While the Intracoastal Waterway teemed with boats July 4, one vessel, Geronimo, remained docked at Wrightsville Beach Marina, its crew of eight high school students grateful for a day on dry land halfway through their four-week voyage.
The teens boarded the 69-foot sailboat in Brunswick, Ga. June 25, as part of a summer program run by St. George’s School in Rhode Island. The voyage brought eight high-school age applicants together to form Geronimo’s crew. Three adults on board provided supervision, but the teens were in charge of sailing, cooking and cleaning.
Their Wrightsville Beach visit was brief—just long enough to get a tour of the island from Mayor Bill Blair and spend a few hours on the beach. July 5, they continued up the coast to their next stop, Chesapeake Bay.
Prior experience captaining a sailboat was not required to take part in the program. Some of the crew, like John Byrne, had previously sailed smaller yachts. Still, he admitted that navigating the 69-foot Geronimo through rolling swells far offshore “got pretty crazy.”
For others, like Kasamba Amiri, the experience was entirely new.
“This was my first time being on a boat, actually,” she said.
Throughout the trip, the teens learned how to dock the vessel, chart courses and read a compass. But the program was designed to teach much more than sailing skills. The students acquired perseverance through their prolonged separation from familiar comforts like family, friends, cell phones, television and air conditioning. They developed the work ethic required to wake up at 4:00 a.m. to take their shift at the helm. They practiced the teamwork needed to divide chores and work together.
“It’s community living at its finest,” the boat’s captain, Jill Hughes, said. Friction now and then was unavoidable, but the students worked through it and became closer for it.
“Kids who wouldn’t usually be friends become friends,” she said, “because you’re living in this small environment and you really have to depend on each other.”
Hughes said her favorite part of the program was watching the students grow, both individually and as a crew, throughout the four weeks. They gained confidence, she said, because by the end of the trip they were trusted to “make critical decisions…real, navigational decisions.”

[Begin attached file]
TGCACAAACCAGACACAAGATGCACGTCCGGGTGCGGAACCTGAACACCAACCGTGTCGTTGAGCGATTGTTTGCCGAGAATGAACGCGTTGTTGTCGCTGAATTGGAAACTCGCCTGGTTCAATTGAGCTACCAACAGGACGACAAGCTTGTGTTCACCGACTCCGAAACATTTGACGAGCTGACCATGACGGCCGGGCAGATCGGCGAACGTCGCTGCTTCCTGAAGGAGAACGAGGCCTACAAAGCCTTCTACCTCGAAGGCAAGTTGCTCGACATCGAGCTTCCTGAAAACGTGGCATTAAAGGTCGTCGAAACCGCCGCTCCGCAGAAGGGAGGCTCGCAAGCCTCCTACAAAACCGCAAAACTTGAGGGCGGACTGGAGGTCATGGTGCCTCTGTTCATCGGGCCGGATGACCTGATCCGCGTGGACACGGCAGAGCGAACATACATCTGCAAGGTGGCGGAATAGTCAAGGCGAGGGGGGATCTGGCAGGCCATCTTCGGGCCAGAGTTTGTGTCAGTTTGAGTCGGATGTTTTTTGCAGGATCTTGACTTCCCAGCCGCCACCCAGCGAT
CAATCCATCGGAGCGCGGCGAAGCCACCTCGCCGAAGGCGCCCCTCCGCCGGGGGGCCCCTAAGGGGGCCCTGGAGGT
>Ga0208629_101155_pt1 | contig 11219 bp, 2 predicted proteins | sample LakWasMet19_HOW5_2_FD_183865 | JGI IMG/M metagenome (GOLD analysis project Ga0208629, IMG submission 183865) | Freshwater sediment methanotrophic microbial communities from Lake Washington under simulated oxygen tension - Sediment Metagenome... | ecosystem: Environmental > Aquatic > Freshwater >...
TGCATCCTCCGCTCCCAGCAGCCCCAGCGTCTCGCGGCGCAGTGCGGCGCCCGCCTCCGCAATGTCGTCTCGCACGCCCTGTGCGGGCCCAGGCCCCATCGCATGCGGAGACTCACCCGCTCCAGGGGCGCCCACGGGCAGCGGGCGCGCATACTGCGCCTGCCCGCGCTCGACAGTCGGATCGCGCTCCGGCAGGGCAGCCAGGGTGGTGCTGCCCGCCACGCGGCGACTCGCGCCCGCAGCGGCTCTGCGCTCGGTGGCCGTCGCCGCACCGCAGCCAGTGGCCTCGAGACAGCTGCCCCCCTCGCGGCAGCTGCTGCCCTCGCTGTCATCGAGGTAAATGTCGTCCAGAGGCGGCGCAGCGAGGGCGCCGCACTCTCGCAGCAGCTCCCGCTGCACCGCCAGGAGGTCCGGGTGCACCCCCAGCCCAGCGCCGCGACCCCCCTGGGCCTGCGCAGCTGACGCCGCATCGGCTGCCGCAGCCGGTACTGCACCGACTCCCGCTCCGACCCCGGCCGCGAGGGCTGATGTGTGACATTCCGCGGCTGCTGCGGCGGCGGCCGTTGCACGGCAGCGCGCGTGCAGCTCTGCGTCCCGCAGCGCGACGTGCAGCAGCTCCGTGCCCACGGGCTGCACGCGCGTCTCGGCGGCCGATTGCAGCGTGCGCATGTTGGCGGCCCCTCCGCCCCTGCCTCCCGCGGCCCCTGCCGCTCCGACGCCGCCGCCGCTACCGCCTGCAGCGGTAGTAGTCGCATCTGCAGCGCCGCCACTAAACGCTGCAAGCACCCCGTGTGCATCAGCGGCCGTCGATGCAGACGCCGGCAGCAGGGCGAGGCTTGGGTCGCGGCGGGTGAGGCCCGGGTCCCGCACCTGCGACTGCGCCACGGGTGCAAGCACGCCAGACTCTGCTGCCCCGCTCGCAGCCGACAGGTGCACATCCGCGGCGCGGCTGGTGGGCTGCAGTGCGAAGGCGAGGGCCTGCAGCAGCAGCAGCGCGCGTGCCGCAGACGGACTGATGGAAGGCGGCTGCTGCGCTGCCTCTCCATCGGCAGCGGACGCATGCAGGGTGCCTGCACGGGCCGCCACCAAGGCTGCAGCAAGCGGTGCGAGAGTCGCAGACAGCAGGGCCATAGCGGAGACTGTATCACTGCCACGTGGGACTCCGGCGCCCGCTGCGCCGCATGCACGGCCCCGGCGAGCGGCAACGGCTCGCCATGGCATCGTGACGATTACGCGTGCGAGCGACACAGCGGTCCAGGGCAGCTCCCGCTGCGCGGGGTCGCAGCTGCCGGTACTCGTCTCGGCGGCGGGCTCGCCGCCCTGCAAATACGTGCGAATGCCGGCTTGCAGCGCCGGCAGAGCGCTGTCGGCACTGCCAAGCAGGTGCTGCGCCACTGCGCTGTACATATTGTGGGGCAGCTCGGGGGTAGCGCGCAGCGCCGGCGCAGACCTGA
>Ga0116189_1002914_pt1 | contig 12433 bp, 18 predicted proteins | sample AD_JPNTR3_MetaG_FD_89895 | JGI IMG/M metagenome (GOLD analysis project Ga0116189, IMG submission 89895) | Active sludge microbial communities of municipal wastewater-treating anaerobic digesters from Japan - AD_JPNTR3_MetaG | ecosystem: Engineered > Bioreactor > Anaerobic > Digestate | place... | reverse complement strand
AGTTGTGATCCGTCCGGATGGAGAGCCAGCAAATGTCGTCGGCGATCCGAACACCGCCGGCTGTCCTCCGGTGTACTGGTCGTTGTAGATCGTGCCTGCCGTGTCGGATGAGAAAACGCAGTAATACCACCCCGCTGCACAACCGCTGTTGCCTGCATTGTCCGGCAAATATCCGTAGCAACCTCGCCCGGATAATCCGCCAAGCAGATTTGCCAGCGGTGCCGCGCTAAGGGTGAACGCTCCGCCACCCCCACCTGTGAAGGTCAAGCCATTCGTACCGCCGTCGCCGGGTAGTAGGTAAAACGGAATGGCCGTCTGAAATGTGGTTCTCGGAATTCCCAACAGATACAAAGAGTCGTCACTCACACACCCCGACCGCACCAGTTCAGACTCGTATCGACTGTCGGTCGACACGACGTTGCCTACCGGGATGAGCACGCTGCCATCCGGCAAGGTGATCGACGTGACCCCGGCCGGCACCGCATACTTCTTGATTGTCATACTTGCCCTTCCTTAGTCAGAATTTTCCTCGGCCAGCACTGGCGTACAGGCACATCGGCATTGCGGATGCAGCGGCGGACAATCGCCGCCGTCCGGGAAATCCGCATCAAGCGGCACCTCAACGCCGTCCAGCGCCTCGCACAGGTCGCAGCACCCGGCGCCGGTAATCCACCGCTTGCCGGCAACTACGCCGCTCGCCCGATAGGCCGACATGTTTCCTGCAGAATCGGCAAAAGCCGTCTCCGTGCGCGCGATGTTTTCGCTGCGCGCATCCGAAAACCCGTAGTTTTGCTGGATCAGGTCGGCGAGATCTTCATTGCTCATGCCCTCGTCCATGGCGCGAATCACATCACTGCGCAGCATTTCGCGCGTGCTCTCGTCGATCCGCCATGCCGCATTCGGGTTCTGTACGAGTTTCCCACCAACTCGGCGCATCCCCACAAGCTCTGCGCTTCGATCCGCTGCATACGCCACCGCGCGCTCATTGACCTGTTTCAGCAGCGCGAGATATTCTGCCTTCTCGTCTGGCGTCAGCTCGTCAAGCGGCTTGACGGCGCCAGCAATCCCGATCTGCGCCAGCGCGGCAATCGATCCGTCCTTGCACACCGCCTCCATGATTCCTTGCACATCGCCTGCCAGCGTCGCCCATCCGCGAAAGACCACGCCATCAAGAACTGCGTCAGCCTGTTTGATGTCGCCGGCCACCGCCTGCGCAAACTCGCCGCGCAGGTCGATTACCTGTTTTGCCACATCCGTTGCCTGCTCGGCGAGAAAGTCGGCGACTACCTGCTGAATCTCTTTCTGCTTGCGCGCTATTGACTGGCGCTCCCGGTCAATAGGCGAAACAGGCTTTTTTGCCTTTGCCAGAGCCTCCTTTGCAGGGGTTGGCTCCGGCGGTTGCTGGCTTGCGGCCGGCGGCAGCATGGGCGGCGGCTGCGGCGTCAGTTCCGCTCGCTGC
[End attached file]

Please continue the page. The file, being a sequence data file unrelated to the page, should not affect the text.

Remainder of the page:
They also gained a sense of responsibility and pride.
“They realize how their actions affect other people…and they become accountable,” she said. “Some of them will get seasick or really tired on watch, but they still have to do it, so they realize they’re a lot stronger than they thought.”
As the trip continued, the teens became more comfortable in their daily tasks, like taking 3-hour shifts steering the vessel, washing dishes and tidying up, or cooking dinner in the galley for the 11 crew members. Dinner typically consisted of the provisions on board, although on July 4 the teens were preparing fish tacos using a mackerel they’d caught.
Many days passed smoothly. But unpredictable situations arose, and, the students agreed, it was those events that brought them even closer.
One night, off the Cumberland Island coast, they were below deck, consumed in a game of cards, when they realized a storm was approaching.
“It had been a nice day,” Byrne said, “but around 8:30 the clouds started rolling in, and it just got progressively worse.”
The adults on board took charge, ensuring everyone remained safe. Meanwhile, the card game continued, with a backdrop of violent weather that created a surreal and memorable experience.
“That was one of the best nights so far!” Amiri said, laughing.
Experiences like those, plus so many other novelties—using disposable cameras, sleeping on deck under the stars, and watching dolphins play off the ship’s bow—lead Anniri to admit that despite the challenging nature of the trip, she would recommend it to all young people.
“I would advise anybody to do it,” she said. “When you’re getting down, you’ve got to just keep going.”
“It gets pretty hard sometimes, but just go for it. This is a really big opportunity that you might not get later.”